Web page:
Add Web (and Mobile) Apps to Your Visual Application

A visual application is a container for all your web (and mobile) applications. You can have any numbers of apps in your visual application, even both web and mobile apps in the same visual application.

Create a New Web Application

You can create multiple web apps within your visual application. Each web app is independent, but they can all use the data sources defined in the visual application.

To create a new web application:

  1. Click Web Applications in the Navigator to open the Web Apps pane.

    Structural representations of each web application in your visual application show in the Web Apps pane. If no web applications have been created, you'll see a message and a + Web Application button.

    Description of webapp-no-apps.png follows
    Description of the illustration webapp-no-apps.png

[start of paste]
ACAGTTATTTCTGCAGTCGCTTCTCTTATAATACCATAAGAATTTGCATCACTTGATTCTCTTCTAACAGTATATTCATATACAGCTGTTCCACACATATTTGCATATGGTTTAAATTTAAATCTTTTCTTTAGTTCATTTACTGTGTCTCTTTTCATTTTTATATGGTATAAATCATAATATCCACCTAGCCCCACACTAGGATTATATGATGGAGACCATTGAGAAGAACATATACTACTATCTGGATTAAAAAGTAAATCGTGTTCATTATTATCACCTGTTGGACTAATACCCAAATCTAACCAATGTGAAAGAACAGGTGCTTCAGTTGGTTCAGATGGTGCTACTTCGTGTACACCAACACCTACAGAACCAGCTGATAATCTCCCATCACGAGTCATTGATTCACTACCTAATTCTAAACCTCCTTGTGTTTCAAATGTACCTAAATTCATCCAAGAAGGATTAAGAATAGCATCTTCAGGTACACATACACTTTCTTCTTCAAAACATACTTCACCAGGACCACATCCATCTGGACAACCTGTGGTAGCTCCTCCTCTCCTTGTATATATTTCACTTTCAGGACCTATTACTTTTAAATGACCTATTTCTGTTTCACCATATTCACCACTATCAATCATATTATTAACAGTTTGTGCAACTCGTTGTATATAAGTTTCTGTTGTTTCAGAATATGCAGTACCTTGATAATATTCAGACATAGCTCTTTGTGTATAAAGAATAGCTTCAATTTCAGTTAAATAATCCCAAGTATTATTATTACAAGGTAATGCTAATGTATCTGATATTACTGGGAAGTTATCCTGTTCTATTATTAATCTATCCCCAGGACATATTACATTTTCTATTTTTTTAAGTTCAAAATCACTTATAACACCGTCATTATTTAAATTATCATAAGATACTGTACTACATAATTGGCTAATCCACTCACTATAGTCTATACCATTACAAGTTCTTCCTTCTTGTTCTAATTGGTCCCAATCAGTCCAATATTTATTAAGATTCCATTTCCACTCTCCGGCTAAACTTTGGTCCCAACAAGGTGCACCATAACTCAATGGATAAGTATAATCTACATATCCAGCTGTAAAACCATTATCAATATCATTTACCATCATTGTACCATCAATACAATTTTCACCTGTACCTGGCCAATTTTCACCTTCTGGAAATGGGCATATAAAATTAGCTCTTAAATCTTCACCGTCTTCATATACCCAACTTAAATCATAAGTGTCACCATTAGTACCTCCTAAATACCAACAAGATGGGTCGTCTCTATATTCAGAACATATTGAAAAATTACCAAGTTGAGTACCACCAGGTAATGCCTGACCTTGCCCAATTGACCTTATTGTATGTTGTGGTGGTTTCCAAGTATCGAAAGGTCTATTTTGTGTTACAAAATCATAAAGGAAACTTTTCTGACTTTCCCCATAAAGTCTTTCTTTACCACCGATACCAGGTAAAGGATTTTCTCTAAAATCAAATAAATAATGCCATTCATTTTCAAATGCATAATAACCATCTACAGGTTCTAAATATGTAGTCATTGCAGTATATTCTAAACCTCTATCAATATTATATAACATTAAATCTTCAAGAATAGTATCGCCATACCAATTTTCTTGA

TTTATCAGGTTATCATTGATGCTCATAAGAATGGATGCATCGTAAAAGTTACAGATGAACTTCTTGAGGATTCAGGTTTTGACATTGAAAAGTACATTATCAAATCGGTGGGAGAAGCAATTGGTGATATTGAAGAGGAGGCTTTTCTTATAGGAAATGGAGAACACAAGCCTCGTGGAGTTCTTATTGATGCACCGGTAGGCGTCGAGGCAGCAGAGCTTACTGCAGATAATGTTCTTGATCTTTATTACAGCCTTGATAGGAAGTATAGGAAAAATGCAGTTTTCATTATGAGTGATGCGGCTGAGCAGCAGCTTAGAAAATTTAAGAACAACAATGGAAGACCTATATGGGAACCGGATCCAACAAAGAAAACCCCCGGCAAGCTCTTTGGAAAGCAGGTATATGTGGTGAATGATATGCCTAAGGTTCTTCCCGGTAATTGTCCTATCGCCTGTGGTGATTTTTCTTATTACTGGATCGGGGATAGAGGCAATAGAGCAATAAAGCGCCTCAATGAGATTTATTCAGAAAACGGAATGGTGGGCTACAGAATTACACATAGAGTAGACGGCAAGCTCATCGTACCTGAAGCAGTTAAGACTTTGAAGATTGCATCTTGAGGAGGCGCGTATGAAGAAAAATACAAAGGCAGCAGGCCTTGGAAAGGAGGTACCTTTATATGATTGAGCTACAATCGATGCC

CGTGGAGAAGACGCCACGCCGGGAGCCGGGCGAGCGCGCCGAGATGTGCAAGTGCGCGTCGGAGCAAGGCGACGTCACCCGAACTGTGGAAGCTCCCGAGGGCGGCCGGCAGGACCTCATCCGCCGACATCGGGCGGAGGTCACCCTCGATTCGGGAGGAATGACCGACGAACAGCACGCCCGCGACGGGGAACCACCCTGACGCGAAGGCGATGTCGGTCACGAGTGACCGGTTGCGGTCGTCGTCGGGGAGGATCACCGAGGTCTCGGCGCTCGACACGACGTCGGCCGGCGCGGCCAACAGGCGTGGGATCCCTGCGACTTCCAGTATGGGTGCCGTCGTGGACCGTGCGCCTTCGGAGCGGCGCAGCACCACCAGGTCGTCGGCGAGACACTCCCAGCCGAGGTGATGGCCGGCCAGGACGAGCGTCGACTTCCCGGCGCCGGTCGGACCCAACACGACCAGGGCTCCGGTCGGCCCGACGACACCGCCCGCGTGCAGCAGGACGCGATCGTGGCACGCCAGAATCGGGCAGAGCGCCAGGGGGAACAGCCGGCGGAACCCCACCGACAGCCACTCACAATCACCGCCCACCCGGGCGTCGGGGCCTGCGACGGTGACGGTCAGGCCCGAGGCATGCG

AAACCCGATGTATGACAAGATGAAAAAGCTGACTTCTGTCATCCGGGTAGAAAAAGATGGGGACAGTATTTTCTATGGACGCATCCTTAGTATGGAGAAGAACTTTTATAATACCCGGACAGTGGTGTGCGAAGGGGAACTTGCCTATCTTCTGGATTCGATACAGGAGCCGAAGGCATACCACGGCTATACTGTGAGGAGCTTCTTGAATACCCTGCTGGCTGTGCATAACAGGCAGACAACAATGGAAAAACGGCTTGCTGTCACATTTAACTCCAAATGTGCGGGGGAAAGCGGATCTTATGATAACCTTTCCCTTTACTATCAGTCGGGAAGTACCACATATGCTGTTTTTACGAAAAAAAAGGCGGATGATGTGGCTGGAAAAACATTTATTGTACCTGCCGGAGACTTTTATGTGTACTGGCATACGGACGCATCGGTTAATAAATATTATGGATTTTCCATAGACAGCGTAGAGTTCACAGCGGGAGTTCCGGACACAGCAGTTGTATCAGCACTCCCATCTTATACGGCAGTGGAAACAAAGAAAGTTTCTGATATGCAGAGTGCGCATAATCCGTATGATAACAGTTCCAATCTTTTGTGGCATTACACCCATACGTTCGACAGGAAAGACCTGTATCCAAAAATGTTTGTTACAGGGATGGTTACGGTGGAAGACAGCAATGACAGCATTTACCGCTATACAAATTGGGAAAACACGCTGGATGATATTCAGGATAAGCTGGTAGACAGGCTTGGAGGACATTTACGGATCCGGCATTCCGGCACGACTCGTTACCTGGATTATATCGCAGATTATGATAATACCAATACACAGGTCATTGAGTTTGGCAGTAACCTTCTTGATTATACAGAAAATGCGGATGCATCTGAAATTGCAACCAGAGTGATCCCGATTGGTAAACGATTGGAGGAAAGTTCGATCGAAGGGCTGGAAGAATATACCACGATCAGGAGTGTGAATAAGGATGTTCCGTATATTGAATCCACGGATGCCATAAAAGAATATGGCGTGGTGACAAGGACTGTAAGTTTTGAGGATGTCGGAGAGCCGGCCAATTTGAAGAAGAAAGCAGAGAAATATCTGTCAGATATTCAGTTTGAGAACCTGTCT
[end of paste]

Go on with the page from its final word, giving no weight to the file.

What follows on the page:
2. Click + Web Application, or the Create Web Application icon (Create Web Application icon), in the Web Apps pane.
  3. In the Create Web Application dialog box, enter a name in the Application Name field under General Information. The name you enter will be used as the app's display name in the Web Apps pane. You can specify uppercase as well as lowercase characters, but the name will be converted to lowercase.
  4. Select a navigational style for the app based on the available templates:
    • Select None to create a web app without any navigational components, if you want to design the app's navigation on your own later.
    • Select Navigation Drawer to create a web app with a Navigation Drawer, which shows the app's main navigation menu in a separate panel (users would get to this navigation menu by clicking Navigation drawer icon in the application header).
    • Select Bottom Tabs to create a web app with a tab bar at the bottom that enables navigation between items.
  5. If you chose Navigation Drawer or Bottom Tabs, specify a name for each item under Navigation Items. Click Add Item to add as many as you need or Delete icon to remove those you don't need.